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Marine Corps Sergeant Deploys Again to Australia

Marine Corps Sgt. Brett Stauffenberg landed in Queensland, Australia two years ago.

Marines land on a beach.
On the Move
Marine Corps Sgt. Brett Stauffenberg and other U.S. Marines land at Midge Point, Australia, July 26, 2023.
Photo By: David Vergun, DOD
VIRIN: 230726-D-UB488-101

This week, he landed again in the same location and with the same unit, Battalion Landing Team 2/1, 31st Marine Expeditionary Unit, based out of Camp Pendleton, California. He's now one of the thousands of troops participating in Exercise Talisman Sabre 23.

This year marks the 10th iteration of Talisman Sabre, a biennial exercise designed to advance a free and open Indo-Pacific by strengthening partnerships and interoperability among key allies. The spelling of the name — sabre vs. saber — reflects which country is leading the exercise: Talisman Sabre when Australia leads and Talisman Saber when the U.S. leads.

Thirteen nations from Japan to Germany are participating in this year's full exercise. 

To prepare for the landing, his unit loaded themselves and their gear onto a landing craft, air cushion that launched from the well deck of the amphibious transport dock ship USS New Orleans.

A Marine poses for a photo.
Brett Stauffenberg
Marine Corps Sgt. Brett Stauffenberg is participating in Exercise Talisman Sabre at Midge Point, Australia, July 26, 2023. Talisman Sabre is the largest military exercise between Australia and the United States. It aims to advance a free and open Indo-Pacific by strengthening relationships and interoperability among key allies and enhancing allies’ collective capabilities to respond to a wide array of potential security concerns.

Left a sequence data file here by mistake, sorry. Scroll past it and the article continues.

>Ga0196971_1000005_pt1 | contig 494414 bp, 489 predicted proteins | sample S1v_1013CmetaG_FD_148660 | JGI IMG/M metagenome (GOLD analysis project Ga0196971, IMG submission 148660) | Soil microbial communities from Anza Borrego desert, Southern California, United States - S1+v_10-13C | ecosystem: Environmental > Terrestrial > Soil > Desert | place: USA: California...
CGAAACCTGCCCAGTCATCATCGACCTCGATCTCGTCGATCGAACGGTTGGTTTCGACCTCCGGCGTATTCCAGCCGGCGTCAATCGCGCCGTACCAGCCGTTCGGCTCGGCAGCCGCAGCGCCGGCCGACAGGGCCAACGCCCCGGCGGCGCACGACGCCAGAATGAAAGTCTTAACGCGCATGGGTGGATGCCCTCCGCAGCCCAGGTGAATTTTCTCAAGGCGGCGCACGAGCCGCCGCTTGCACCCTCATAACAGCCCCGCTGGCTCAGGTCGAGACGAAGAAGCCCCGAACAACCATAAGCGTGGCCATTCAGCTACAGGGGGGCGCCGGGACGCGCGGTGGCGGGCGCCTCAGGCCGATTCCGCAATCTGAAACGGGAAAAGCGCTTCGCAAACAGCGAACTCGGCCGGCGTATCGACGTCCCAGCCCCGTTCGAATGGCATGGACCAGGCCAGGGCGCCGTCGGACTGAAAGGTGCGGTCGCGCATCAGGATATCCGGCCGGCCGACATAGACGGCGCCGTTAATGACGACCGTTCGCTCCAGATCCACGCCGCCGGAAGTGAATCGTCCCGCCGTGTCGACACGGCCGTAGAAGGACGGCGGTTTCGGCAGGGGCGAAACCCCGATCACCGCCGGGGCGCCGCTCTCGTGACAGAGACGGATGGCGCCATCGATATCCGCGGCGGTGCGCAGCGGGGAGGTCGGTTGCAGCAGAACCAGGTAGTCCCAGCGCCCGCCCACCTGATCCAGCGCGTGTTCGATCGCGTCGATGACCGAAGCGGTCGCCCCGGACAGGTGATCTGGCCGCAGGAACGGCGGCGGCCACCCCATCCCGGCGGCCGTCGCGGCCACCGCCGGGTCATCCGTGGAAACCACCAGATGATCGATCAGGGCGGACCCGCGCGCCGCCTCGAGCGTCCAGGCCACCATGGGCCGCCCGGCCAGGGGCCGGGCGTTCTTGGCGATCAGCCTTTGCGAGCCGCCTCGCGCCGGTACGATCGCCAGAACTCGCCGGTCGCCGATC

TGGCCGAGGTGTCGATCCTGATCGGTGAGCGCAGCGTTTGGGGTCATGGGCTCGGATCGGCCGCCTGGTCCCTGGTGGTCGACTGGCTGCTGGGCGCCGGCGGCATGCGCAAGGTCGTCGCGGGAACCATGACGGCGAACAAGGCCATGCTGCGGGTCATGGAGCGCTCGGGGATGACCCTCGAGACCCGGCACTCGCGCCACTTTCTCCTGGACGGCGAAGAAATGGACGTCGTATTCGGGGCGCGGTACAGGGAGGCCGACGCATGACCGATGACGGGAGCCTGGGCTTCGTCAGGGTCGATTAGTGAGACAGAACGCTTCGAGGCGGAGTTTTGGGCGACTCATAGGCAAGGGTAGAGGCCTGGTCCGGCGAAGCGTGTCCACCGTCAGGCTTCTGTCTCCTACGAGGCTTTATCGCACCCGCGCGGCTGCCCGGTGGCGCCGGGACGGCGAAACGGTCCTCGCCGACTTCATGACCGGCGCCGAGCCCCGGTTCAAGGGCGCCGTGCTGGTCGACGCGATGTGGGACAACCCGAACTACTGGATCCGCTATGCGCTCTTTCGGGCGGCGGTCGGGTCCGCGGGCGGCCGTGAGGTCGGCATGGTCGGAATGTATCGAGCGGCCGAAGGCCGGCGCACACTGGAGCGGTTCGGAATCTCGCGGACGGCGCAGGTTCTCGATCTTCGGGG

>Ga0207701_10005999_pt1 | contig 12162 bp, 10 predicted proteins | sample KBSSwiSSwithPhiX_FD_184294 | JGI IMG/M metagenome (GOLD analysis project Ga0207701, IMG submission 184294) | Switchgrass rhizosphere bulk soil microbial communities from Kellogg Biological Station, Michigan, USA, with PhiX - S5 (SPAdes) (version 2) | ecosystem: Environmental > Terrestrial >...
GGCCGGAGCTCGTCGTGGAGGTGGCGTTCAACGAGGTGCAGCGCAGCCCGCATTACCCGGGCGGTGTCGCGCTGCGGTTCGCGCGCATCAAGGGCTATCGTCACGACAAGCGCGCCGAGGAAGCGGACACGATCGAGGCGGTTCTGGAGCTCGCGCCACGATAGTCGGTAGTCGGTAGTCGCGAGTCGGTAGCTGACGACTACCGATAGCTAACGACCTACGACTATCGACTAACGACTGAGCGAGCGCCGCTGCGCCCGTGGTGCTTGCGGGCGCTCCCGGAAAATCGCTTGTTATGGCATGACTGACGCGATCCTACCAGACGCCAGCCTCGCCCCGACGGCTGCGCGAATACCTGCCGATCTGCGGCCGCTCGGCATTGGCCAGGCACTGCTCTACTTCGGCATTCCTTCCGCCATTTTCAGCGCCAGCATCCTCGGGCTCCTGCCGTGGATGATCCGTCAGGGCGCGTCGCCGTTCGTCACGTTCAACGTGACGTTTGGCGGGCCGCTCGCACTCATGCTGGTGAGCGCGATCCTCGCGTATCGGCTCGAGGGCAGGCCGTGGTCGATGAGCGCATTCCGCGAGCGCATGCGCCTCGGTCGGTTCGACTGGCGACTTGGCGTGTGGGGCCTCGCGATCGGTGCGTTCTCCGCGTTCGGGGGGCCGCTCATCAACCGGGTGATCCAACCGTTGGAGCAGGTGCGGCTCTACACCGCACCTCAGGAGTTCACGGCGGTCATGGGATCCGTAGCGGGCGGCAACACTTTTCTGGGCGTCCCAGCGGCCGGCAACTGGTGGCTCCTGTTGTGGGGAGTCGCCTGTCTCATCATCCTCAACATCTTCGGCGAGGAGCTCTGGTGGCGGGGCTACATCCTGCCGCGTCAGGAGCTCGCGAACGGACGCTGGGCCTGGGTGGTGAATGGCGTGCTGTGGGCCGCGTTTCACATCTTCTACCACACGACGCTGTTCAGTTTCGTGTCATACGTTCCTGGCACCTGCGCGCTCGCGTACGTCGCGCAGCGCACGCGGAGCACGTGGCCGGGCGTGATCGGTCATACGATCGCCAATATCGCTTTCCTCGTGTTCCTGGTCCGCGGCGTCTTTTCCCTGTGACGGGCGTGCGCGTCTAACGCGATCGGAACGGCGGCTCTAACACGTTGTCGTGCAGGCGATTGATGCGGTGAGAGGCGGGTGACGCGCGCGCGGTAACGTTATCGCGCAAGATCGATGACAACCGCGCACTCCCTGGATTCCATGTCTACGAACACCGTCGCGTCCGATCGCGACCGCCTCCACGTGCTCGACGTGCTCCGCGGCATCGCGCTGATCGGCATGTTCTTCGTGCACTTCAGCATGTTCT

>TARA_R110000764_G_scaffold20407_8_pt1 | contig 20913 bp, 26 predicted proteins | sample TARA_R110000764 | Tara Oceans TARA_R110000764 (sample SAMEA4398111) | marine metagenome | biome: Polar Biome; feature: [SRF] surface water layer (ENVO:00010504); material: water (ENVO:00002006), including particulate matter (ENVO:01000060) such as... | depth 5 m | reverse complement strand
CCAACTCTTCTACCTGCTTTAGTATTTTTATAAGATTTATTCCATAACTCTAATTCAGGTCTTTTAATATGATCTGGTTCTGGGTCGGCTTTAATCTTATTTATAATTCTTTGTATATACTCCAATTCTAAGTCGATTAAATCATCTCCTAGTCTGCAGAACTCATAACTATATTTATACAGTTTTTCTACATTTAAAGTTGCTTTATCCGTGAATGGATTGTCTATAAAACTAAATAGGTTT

Photo By: David Vergun, DOD
VIRIN: 230726-D-UB488-100

Stauffenberg, 24, a squad leader from Yorkville, Illinois, loves the life of an infantryman, despite living in austere environments away from the comforts of family and home. 

Fortunately for Stauffenberg, he said his wife back home is very supportive of his Marine Corps life, of which he plans to make a career. 

As leader of a 12-man squad, he said the rewarding part of what he does is training, mentoring and motivating each of his Marines.

One of the proudest days of Stauffenberg's life, he said, was graduating from the Marine Corps Recruit Training, San Diego, California. 

His parents, brother and sister flew out to watch the graduation ceremony. His father was especially proud of him as he'd been in the Marine Corps from 1992 to 2000.

One of Stauffenberg's favorite deployments was with U.S. Marine security forces in Baghdad in 2021. There were some drone strikes and rocket attacks, but he said he felt in good company with his fellow Marines watching each other's back.

During that deployment, they learned that two Marines from his unit that he knew were killed in Kabul, during the evacuation. Stauffenberg said that was a very sad time for him in an otherwise enjoyable career.

After this deployment, Stauffenberg said he has received orders to the School of Infantry to become a combat training instructor. Fortunately, the school is at Camp Pendleton.

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